Rosh Chodesh and New Beginnings — By Ben


Parshas Bo has a ton going on. It finishes up the plagues (most notably the death of the first born), the Jews are given their freedom finally becoming a nation, and the nature of the Torah start to change from strictly a narrative to a listing and detailing of mitzvah. The laws of Pesach are given (pascal lamb and eating matzah for 7 days), and this is where we’re instructed to wear tefillin. But the very first commandment given, strangely enough, is to count the months, aka Rosh Chodesh.

God said to Moses and Aaron, in the land of Egypt saying: “This month shall be [reckoned] to you [as] the head [beginning] of months. It shall be to you the first of the months of the year.” (Shemos 12:1)

And just to be clear, since Rosh Chodesh is the first mitzvah directly given to the Jews, it’s considered the very first mitzvah of the Torah. But if I were to think, “what mitzvah #1 would be?” I’d have guessed, believe in God, or don’t murder. Certainly one of the 10 commandments. But no. It’s to make sure your monthly planner is up to date.

Moon Over My Kosher Hammy

If you’re not familiar with Rosh Chodesh, the Jewish month is something that we’re supposed to keep track of ourselves. Back in the times of the Temple, we didn’t have a set calendar. The Jewish court relied on witnesses to spot the new moon and testify as to what they saw. Based on those testimonies, the Jewish court would decide whether that night was indeed Rosh Chodesh or not. If it was, riders would depart from Jerusalem throughout Israel and beyond to declare the new month.

For those living far enough away, it might be a while before word got to them about whether the new month had started. So the custom began to celebrate holidays outside of Israel for an extra day, since you may not be sure which day the holiday was on. Eventually Rabbi Hillel was able to calculate a definitive calendar that we hold by today.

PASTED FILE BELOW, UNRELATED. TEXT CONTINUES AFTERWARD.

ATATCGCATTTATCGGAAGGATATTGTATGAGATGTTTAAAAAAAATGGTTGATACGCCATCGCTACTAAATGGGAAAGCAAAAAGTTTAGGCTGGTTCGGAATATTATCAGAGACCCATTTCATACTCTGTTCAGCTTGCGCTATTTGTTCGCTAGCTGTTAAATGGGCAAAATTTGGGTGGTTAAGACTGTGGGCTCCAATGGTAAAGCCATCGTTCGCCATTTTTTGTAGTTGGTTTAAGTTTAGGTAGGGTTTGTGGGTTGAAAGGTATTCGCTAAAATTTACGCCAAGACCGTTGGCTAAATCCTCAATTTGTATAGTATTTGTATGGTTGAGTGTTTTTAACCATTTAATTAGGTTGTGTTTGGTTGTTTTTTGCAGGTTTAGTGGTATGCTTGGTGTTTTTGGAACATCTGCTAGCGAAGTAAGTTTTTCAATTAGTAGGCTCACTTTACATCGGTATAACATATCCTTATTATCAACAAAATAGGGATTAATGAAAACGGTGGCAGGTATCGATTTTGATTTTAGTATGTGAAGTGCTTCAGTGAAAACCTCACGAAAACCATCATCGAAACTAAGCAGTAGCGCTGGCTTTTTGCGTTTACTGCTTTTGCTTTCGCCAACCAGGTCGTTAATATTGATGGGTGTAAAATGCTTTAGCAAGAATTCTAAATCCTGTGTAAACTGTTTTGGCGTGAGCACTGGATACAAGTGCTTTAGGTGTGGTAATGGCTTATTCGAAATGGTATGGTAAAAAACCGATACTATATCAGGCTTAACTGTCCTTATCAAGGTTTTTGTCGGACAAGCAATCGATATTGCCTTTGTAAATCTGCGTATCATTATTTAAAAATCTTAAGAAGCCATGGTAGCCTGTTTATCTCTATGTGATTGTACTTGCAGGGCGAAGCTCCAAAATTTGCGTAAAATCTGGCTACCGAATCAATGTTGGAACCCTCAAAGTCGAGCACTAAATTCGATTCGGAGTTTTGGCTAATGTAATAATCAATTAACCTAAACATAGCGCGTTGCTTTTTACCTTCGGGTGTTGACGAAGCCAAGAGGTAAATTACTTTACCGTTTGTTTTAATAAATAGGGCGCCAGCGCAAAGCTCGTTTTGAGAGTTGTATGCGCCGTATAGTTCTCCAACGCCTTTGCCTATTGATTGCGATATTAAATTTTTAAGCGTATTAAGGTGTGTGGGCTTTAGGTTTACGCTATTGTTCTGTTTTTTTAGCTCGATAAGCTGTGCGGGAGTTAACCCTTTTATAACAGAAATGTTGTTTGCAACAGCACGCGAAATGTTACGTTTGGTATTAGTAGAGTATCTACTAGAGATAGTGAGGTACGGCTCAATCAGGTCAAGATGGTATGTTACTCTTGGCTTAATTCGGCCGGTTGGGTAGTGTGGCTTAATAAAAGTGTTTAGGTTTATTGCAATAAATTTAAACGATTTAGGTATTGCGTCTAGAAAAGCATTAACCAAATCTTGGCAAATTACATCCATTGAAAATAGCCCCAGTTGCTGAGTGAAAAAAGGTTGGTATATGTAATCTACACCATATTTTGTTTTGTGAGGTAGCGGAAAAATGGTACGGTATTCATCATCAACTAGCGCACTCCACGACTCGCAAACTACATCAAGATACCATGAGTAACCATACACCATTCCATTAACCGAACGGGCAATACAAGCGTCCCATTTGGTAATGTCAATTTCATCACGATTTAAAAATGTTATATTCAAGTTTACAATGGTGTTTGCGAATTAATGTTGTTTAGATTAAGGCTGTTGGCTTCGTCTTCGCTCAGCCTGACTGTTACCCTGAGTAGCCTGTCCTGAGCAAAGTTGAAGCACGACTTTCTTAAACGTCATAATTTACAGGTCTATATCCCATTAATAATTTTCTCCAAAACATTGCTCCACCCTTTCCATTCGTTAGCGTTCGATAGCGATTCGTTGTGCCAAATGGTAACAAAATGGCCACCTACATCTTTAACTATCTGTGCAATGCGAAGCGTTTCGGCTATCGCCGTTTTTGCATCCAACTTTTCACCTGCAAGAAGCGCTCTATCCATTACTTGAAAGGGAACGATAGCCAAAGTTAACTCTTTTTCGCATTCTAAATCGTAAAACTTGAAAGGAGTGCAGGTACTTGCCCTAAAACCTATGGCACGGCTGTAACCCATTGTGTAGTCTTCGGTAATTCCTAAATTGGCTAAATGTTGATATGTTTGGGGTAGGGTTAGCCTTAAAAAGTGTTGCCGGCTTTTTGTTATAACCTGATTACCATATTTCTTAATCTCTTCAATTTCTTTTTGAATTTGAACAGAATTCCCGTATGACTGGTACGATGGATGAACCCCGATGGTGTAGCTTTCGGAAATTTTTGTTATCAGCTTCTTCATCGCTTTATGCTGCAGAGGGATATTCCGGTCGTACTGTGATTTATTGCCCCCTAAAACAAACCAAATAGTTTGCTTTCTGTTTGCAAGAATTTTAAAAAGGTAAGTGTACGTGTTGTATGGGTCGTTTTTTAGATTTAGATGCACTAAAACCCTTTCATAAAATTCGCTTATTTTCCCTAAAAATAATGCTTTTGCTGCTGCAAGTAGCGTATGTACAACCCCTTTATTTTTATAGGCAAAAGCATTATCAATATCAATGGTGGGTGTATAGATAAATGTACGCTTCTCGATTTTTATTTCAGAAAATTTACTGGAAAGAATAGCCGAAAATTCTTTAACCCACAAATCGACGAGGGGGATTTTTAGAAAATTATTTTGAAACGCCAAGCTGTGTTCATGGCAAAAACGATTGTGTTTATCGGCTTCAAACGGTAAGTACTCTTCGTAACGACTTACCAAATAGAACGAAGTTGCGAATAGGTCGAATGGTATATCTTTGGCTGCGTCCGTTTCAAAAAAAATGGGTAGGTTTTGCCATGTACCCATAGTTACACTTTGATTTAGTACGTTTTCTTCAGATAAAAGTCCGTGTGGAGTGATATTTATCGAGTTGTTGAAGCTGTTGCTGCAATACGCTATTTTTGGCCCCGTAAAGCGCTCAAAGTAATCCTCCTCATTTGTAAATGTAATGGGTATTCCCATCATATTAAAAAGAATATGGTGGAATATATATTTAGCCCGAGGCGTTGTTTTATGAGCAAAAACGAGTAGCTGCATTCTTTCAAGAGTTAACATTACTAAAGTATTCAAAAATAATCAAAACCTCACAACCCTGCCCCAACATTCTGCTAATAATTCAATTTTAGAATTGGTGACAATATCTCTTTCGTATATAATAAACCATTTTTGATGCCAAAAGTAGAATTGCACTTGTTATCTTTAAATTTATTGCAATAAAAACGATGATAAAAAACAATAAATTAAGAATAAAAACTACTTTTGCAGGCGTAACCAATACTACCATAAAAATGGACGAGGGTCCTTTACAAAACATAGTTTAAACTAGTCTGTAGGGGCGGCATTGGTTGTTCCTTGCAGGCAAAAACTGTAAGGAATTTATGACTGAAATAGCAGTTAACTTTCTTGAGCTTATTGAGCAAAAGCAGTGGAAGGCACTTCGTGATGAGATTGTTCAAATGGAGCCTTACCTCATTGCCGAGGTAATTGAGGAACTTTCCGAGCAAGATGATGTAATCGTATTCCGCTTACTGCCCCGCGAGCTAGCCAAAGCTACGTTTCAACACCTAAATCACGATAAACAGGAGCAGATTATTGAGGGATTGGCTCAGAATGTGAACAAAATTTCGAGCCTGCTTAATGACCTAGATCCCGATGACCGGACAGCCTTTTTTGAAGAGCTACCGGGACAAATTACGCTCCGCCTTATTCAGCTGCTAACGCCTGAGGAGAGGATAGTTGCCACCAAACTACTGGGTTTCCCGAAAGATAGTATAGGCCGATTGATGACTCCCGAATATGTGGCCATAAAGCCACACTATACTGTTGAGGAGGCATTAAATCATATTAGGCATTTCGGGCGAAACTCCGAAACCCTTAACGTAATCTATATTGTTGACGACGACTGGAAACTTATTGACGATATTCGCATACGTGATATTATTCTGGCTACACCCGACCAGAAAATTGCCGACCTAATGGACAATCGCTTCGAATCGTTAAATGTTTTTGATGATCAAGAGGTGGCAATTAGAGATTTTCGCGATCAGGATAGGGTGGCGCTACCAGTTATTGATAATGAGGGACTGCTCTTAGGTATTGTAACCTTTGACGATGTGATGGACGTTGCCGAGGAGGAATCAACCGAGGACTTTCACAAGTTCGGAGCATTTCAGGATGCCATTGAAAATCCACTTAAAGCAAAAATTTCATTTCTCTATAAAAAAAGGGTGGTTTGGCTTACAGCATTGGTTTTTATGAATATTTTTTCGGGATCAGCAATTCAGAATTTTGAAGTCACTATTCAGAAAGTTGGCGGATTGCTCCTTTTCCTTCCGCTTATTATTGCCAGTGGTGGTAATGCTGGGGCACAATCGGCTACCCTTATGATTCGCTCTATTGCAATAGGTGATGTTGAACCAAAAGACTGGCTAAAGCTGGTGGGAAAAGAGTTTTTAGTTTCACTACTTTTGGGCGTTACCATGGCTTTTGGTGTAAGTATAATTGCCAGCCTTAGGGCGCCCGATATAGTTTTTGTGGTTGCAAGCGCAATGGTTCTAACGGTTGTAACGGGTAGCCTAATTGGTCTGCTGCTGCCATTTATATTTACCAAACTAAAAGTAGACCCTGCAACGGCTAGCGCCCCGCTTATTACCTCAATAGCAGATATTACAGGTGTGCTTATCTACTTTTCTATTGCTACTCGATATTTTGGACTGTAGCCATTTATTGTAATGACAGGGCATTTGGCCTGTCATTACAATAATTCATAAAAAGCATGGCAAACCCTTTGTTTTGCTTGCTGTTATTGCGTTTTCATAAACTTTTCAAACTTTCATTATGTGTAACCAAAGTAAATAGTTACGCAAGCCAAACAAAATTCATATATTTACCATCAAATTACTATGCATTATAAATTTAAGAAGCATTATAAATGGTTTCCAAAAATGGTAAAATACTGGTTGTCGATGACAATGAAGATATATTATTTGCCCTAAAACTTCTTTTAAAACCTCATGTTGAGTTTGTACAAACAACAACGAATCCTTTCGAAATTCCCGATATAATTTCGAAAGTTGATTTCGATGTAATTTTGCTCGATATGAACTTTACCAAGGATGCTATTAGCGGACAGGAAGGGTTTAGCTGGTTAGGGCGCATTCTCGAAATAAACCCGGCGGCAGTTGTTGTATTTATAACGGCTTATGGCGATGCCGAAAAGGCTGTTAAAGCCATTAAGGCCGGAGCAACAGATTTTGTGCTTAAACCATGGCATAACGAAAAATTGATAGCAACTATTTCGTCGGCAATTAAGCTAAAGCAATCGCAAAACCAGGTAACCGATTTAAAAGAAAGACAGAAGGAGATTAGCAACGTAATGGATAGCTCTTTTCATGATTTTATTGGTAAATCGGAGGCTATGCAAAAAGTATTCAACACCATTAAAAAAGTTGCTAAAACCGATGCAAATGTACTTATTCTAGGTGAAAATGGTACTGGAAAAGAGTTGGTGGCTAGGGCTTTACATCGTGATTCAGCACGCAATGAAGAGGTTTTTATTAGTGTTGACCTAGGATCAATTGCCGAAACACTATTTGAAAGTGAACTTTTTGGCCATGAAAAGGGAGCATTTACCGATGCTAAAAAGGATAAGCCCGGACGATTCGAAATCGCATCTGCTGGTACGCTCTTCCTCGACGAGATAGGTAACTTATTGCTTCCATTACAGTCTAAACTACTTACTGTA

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But why is it so important that the Jewish people, right after being freed from slavery, keep a calendar? The Rabbis say that this commandment relates to freedom. The difference between someone who is free and someone who is a slave is that a slave’s time is not their own. For the first time the Jewish people have control of their own time and God is saying as their first commandment that they have to be responsible for it.

As I said above, the Jewish court decided whether it was a new month or not. There were times for convenience (you do NOT want a Shabbos right after Yom Kippur) the court would delay the month by a day. But according to the Torah certain holidays happen on the 15th of the month. And as I’ve mentioned before, Jewish holidays are realities where spiritual opportunities are only available at a certain time. So if the Jewish court held off a month by a day, wouldn’t they miss holiday? And the answer is no. Because with this commandment, God gave the Jewish people the power over time. Certain rules of spirituality have to adhere to what we decide!


But Rosh Chodesh isn’t just about punctuality. As we watch the moon, observing how it waxes and wanes, becoming a full moon, then disappearing, it’s all supposed to be a reminder about ourselves. If you’ve ever tried to lose weight through diet or exercise, anything you lose in those first few weeks is just water weight. Because for the first month your body actively fights change. Around week 4, your body gets the message that your behavior has actually gone through a long term change and finally it follows with a real and lasting change itself. Rosh Chodesh comes along as if to say, look at the behaviors that you are currently doing, anything you did in the last month you want to change? Now’s the time to do it. Anything you did change in the last month? Are you sure you want to continue, because now is when things get real.


So why is this the first commandment? Because this sentiment of renewal and self improvement is what Judaism is all about. Mussar, teshuva, korbonos (sacrifices) these are all about becoming the best person that we can. And to aid us, God gave us a big clock in the sky as a reference point. So when you get serious about the traits you want to change, look up in the sky and track your progress.

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